- Ecumenical synods
- The associations of athletes and artists in Roman empire
- Award date
- 26 January 2018
- Number of pages
- Document type
- PhD thesis
- Faculty of Humanities (FGw)
- Amsterdam School of Historical Studies (ASH)
In the first three centuries of the Roman imperial period, Greek festival culture flourished as never before. Hundreds of cities organised their own agones, competitions for athletes and artists, which were linked to each other in an official festival calendar. Successful athletes and artists spent their entire careers travelling from one agon to the next and from one province to the other. These wandering professionals were represented by two extraordinary associations or ‘synods’: the xystic synod of athletes and the thymelic synod of artists. They styled themselves ‘ecumenical’, as they were active in every city where agones were organised, in a region spanning from southern Gaul to Syria and Egypt. With headquarters in Rome and representatives travelling across the Mediterranean, they gave the ancient competitors a powerful lobby, and a bureaucracy typically associated with modern rather than ancient sports.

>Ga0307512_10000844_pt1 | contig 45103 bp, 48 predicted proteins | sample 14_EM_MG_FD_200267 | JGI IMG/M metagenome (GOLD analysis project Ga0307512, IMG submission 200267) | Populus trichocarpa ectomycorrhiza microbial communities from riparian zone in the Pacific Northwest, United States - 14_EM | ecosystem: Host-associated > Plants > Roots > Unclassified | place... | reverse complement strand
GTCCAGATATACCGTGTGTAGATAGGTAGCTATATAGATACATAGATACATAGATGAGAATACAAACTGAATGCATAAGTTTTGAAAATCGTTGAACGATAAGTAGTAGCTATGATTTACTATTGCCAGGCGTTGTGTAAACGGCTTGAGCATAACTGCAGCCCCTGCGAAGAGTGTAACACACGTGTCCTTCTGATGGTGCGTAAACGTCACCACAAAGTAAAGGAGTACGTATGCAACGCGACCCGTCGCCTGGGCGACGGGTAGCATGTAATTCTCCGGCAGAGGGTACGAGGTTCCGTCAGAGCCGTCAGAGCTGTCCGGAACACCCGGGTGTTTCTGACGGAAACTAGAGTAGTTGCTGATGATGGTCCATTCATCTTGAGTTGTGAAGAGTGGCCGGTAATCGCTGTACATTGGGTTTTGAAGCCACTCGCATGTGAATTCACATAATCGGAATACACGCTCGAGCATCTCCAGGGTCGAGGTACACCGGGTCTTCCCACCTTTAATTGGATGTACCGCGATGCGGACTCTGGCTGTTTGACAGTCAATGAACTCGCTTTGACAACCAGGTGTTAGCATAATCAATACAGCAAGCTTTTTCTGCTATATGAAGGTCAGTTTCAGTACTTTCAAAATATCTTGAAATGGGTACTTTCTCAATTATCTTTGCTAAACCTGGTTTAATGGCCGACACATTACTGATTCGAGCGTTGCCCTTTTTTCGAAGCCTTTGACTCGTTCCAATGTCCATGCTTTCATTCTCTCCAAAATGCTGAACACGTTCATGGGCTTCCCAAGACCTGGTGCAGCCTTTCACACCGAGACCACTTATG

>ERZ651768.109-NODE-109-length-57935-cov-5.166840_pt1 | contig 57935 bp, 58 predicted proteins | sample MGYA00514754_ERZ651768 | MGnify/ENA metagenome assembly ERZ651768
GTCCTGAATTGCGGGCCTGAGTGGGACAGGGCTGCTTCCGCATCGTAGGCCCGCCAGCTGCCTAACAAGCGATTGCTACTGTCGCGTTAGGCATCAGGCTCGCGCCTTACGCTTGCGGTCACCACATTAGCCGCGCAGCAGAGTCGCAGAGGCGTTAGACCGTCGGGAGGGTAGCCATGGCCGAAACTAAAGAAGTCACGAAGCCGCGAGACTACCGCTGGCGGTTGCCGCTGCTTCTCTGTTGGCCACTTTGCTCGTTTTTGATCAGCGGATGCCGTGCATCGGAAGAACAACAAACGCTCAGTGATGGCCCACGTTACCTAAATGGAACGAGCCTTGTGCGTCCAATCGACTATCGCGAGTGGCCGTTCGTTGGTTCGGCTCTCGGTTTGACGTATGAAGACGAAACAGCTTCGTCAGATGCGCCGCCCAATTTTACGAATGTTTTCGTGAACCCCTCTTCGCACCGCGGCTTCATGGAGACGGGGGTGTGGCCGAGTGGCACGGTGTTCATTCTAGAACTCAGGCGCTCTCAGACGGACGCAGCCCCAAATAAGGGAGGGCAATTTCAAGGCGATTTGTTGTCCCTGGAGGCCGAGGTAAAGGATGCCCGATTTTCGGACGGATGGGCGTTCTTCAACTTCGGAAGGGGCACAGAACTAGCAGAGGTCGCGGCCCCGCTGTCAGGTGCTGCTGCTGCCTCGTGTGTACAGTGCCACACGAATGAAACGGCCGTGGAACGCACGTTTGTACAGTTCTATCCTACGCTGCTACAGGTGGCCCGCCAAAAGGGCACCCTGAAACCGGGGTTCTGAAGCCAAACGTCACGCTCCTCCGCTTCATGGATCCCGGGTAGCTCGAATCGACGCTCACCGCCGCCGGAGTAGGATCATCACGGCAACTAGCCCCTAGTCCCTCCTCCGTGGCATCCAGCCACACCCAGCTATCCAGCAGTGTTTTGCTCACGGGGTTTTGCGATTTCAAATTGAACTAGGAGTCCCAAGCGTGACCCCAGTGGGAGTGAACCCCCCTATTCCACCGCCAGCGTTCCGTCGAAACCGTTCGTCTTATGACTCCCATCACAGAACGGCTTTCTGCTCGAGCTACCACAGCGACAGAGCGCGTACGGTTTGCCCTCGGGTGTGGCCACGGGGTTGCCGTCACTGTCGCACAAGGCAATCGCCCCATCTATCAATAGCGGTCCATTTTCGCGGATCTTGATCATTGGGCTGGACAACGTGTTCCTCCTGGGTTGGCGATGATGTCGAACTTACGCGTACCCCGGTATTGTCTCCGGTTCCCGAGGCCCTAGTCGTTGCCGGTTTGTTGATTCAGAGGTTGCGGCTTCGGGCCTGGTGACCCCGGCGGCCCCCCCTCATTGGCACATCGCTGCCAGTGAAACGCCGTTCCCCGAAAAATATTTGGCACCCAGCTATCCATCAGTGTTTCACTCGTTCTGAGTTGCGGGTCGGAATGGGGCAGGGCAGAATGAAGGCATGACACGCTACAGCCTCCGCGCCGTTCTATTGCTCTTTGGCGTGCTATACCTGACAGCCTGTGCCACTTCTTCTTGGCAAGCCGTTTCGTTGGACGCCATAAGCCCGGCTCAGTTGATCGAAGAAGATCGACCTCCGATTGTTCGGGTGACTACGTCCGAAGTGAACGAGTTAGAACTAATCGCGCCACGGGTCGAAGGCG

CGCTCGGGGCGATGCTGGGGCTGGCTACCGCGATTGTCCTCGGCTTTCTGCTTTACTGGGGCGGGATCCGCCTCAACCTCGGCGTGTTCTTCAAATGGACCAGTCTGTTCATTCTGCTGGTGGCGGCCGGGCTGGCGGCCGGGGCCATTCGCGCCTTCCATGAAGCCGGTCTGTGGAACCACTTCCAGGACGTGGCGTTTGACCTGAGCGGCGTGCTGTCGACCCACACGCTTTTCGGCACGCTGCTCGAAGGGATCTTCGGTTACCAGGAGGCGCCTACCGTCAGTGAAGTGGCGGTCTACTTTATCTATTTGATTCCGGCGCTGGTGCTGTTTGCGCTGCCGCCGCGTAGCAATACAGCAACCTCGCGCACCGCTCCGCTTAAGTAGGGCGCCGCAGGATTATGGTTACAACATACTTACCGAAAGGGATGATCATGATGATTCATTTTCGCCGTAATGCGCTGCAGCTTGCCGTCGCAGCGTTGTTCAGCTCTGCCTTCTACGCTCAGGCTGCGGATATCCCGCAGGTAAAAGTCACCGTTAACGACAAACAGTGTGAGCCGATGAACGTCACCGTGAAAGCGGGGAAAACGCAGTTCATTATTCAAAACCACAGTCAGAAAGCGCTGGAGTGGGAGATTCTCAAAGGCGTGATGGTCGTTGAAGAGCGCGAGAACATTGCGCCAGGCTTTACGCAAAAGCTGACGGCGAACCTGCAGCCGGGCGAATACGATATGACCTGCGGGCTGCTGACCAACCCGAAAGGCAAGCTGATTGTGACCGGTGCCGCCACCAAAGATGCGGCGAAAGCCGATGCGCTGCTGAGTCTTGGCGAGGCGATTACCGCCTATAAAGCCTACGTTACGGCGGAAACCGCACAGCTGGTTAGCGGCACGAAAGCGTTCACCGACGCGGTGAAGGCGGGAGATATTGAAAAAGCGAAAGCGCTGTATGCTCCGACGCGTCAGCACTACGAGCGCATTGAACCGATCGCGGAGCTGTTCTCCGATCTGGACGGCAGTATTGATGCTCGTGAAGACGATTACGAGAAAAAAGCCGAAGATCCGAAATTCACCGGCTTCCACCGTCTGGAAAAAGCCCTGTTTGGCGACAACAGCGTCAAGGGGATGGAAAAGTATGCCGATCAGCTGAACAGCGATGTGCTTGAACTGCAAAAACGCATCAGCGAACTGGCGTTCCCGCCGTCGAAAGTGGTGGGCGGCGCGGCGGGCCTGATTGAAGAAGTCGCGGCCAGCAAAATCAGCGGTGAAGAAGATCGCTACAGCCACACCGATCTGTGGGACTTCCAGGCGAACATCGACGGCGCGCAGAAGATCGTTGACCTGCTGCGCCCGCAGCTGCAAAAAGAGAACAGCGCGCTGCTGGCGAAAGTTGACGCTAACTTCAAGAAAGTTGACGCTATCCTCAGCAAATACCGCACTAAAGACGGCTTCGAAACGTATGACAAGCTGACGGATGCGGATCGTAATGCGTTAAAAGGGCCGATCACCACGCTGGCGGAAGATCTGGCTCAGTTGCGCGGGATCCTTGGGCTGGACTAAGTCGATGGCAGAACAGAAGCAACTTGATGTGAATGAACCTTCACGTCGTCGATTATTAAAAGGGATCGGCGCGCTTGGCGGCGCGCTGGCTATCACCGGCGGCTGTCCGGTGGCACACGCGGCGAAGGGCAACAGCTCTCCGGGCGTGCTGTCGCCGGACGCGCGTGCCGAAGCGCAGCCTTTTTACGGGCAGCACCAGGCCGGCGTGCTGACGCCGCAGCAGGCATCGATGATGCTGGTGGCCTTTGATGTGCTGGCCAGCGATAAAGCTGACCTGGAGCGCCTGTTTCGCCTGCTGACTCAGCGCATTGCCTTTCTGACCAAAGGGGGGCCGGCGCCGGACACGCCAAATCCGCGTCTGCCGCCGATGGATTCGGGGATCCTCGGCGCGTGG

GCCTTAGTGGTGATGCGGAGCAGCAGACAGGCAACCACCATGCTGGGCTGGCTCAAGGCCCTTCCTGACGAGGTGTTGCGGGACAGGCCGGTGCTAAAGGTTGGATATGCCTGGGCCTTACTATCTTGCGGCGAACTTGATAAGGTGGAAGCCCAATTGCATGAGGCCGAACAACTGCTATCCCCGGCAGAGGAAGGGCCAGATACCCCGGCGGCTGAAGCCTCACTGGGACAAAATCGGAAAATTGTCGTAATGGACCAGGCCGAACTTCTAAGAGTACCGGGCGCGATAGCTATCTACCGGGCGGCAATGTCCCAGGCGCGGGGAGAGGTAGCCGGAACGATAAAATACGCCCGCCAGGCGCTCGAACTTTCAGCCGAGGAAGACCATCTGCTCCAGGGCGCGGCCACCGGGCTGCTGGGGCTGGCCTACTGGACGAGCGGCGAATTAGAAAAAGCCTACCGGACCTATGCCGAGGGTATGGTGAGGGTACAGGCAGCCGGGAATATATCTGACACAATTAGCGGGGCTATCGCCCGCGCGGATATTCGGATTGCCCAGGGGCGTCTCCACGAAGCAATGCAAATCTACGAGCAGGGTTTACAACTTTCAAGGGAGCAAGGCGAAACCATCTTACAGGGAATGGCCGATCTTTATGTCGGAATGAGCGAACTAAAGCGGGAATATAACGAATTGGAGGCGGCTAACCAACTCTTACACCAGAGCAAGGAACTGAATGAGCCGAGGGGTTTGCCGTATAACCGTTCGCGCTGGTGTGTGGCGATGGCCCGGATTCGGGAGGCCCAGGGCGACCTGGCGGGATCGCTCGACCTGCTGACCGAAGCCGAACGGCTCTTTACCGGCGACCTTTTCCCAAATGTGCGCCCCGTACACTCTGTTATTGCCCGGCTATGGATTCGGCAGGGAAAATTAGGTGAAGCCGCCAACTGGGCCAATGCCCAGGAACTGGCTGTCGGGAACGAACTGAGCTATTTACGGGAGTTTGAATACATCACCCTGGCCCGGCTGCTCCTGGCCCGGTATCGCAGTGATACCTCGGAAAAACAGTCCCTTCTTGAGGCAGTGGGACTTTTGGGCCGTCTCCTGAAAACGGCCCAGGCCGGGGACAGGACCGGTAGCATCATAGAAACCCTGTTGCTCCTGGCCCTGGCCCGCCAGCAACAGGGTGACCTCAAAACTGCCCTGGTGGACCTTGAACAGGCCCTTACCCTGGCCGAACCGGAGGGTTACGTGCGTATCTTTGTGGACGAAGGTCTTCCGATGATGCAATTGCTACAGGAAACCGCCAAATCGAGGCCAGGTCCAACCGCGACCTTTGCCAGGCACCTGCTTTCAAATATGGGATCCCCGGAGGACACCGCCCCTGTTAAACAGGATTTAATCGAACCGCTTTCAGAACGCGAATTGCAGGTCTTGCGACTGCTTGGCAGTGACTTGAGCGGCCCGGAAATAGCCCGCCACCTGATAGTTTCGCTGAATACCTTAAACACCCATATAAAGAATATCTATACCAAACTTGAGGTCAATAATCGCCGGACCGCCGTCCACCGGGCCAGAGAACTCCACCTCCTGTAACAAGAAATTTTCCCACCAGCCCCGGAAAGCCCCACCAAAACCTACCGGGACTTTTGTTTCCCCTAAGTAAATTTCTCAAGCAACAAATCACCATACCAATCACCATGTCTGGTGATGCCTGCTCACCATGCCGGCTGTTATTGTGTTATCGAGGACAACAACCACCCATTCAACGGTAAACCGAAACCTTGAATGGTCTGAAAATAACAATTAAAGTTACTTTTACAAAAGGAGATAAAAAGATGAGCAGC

This thesis is the first comprehensive monograph on the two ecumenical synods of the Roman Empire. Bringing together information from epigraphical, papyrological and literary sources, it tries to reconstruct their long-forgotten history from their emergence in the late first century BC until their final demise in the late fourth century AD. Not only their organisation and professional activities are dealt with, but also their particularly close connections with the imperial court and their ambiguous relationship with the Greek poleis. As such, this thesis vindicates the ecumenical synods as essential components of Graeco-Roman high culture in the Principate.
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